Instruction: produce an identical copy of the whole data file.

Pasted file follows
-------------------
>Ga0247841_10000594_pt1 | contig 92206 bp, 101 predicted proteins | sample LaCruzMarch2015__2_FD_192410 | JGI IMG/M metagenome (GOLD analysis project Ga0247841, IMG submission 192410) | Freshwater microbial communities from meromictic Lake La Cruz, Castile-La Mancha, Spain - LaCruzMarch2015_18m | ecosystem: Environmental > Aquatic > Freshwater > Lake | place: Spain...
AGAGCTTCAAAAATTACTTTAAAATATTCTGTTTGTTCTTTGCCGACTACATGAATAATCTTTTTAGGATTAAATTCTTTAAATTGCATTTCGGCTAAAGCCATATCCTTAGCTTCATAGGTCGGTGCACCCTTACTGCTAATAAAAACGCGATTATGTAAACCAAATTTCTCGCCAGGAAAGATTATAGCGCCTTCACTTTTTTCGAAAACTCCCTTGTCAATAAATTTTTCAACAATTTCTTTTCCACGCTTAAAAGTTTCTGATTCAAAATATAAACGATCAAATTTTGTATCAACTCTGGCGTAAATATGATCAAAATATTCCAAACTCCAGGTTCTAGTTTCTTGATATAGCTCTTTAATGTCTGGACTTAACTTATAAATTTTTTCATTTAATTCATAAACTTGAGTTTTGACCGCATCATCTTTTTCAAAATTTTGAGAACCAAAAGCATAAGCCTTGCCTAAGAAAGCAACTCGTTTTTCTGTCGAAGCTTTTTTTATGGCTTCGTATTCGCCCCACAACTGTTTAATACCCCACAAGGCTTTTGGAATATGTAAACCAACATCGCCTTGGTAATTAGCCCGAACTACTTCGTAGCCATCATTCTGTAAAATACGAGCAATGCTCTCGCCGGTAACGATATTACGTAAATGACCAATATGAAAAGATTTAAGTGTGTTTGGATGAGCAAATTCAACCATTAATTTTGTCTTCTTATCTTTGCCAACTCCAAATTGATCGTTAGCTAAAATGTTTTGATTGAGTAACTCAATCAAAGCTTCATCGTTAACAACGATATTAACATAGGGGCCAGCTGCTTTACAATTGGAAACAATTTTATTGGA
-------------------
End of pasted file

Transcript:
>Ga0247841_10000594_pt1 | contig 92206 bp, 101 predicted proteins | sample LaCruzMarch2015__2_FD_192410 | JGI IMG/M metagenome (GOLD analysis project Ga0247841, IMG submission 192410) | Freshwater microbial communities from meromictic Lake La Cruz, Castile-La Mancha, Spain - LaCruzMarch2015_18m | ecosystem: Environmental > Aquatic > Freshwater > Lake | place: Spain...
AGAGCTTCAAAAATTACTTTAAAATATTCTGTTTGTTCTTTGCCGACTACATGAATAATCTTTTTAGGATTAAATTCTTTAAATTGCATTTCGGCTAAAGCCATATCCTTAGCTTCATAGGTCGGTGCACCCTTACTGCTAATAAAAACGCGATTATGTAAACCAAATTTCTCGCCAGGAAAGATTATAGCGCCTTCACTTTTTTCGAAAACTCCCTTGTCAATAAATTTTTCAACAATTTCTTTTCCACGCTTAAAAGTTTCTGATTCAAAATATAAACGATCAAATTTTGTATCAACTCTGGCGTAAATATGATCAAAATATTCCAAACTCCAGGTTCTAGTTTCTTGATATAGCTCTTTAATGTCTGGACTTAACTTATAAATTTTTTCATTTAATTCATAAACTTGAGTTTTGACCGCATCATCTTTTTCAAAATTTTGAGAACCAAAAGCATAAGCCTTGCCTAAGAAAGCAACTCGTTTTTCTGTCGAAGCTTTTTTTATGGCTTCGTATTCGCCCCACAACTGTTTAATACCCCACAAGGCTTTTGGAATATGTAAACCAACATCGCCTTGGTAATTAGCCCGAACTACTTCGTAGCCATCATTCTGTAAAATACGAGCAATGCTCTCGCCGGTAACGATATTACGTAAATGACCAATATGAAAAGATTTAAGTGTGTTTGGATGAGCAAATTCAACCATTAATTTTGTCTTCTTATCTTTGCCAACTCCAAATTGATCGTTAGCTAAAATGTTTTGATTGAGTAACTCAATCAAAGCTTCATCGTTAACAACGATATTAACATAGGGGCCAGCTGCTTTACAATTGGAAACAATTTTATTGGA